You get the feeling that this is what garage rock used to be, before it was Pitchforkified; a sausage party of big hair and bigger riffs;
unavoidably American; loud and rootsy rather than pretty and hip. We’re an ugly bunch tonight,
but there’s something very real and bona fide vintage about King Tuff, which is an impressive atmosphere to muster when you consider that Kyle Thomas
(for he is King Tuff) is younger than he looks and only two albums into this project. So Keith Lemon is on bass
(“Can you believe he’s only 23?” asks Thomas. No, we can’t.) and Kyle frequently sounds like the Teenage Dirtbag from Wheatus; King Tuff can, believe it or not, really play.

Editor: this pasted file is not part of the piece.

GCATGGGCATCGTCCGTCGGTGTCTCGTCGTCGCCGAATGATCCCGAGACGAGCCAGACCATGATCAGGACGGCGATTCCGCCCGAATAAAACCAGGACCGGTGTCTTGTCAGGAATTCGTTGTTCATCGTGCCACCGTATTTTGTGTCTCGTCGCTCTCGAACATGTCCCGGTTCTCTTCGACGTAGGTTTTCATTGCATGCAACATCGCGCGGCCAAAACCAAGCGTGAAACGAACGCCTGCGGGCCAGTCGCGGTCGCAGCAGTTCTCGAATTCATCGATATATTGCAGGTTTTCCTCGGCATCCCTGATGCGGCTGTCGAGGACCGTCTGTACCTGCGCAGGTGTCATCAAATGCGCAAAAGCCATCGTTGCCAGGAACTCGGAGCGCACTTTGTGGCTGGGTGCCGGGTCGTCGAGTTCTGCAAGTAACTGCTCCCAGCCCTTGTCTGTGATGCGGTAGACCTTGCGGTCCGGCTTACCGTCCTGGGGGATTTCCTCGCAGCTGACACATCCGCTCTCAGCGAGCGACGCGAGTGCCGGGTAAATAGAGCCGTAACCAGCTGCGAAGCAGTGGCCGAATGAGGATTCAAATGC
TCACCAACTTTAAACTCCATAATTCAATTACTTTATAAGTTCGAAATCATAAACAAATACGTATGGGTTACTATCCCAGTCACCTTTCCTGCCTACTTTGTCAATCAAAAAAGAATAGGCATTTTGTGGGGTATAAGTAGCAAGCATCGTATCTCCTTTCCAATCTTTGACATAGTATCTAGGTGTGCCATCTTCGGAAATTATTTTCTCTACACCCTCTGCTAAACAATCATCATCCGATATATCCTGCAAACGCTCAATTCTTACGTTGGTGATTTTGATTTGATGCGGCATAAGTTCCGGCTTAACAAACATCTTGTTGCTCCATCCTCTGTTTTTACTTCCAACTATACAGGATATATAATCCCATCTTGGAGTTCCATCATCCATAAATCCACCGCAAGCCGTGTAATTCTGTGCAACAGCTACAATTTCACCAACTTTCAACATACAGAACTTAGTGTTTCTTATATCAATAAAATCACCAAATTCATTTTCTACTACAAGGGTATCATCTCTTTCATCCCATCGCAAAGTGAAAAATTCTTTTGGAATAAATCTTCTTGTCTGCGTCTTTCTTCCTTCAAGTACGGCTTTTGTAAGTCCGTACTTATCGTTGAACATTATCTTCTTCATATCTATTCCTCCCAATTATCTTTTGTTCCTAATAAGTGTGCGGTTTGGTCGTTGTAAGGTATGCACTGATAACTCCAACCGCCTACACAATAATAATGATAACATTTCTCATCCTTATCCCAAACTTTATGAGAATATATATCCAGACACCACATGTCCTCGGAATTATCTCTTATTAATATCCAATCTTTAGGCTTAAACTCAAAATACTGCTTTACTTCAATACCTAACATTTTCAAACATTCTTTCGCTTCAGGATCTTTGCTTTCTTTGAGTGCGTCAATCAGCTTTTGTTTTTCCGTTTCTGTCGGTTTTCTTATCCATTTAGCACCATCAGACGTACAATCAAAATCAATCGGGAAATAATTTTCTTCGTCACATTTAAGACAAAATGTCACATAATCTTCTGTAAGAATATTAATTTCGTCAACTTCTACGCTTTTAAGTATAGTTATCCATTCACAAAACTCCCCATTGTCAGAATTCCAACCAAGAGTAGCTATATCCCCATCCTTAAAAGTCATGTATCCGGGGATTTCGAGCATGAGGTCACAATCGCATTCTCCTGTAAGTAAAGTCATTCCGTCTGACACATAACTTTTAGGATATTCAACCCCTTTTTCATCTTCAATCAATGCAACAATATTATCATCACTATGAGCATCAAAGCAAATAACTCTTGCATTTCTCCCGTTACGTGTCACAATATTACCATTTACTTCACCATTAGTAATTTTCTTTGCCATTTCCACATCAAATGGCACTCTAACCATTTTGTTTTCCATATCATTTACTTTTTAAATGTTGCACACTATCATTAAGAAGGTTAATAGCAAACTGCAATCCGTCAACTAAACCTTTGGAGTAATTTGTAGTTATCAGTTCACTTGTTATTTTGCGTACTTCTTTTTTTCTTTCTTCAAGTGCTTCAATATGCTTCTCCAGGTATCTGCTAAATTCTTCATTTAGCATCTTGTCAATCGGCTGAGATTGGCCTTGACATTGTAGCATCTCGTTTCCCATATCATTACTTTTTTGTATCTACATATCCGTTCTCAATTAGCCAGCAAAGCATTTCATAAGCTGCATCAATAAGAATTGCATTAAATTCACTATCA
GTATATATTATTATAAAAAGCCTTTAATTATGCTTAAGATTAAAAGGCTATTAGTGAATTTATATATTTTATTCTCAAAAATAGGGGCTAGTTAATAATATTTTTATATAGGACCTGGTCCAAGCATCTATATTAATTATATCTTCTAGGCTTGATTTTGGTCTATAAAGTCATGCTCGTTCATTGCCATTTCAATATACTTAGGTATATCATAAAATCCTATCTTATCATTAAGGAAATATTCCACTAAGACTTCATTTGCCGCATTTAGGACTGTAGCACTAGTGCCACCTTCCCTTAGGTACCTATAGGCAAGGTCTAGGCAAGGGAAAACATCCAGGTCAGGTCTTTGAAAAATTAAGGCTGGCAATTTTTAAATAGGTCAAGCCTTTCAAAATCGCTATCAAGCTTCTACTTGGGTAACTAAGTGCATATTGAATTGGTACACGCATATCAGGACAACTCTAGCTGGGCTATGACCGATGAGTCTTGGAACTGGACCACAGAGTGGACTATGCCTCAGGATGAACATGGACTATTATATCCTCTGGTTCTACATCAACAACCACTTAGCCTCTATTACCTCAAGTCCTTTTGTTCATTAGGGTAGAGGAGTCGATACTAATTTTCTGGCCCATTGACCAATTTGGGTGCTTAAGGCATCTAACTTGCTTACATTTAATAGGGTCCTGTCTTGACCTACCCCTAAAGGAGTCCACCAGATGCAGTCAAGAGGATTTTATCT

In that respect, and in terms of its weight, the band’s recently released eponymous album is something of a red herring;
tinny and ultimately underwhelming, doing little to separate it from the rest of the US garage rock fold.
Tonight, old and new tracks are as meaty as they are steeped in heavy bluegrass and alt. King Tuff country twiddling, most notably on
‘I’ll Still Be A Freak When I’m Dead’ and the opening, barnstorming ‘Anthem’. It’s stadium rock done the DIY way,
which is what happens when King Tuff nab the riff from ‘Born To Be Wild’, prompting a couple of goofs to continually hop on stage and air guitar like Bill and Ted.
It’s rather endearing more than it is ironically retro, while King Tuff are simply a rock band way above their humble beginnings and comparatively average recordings.
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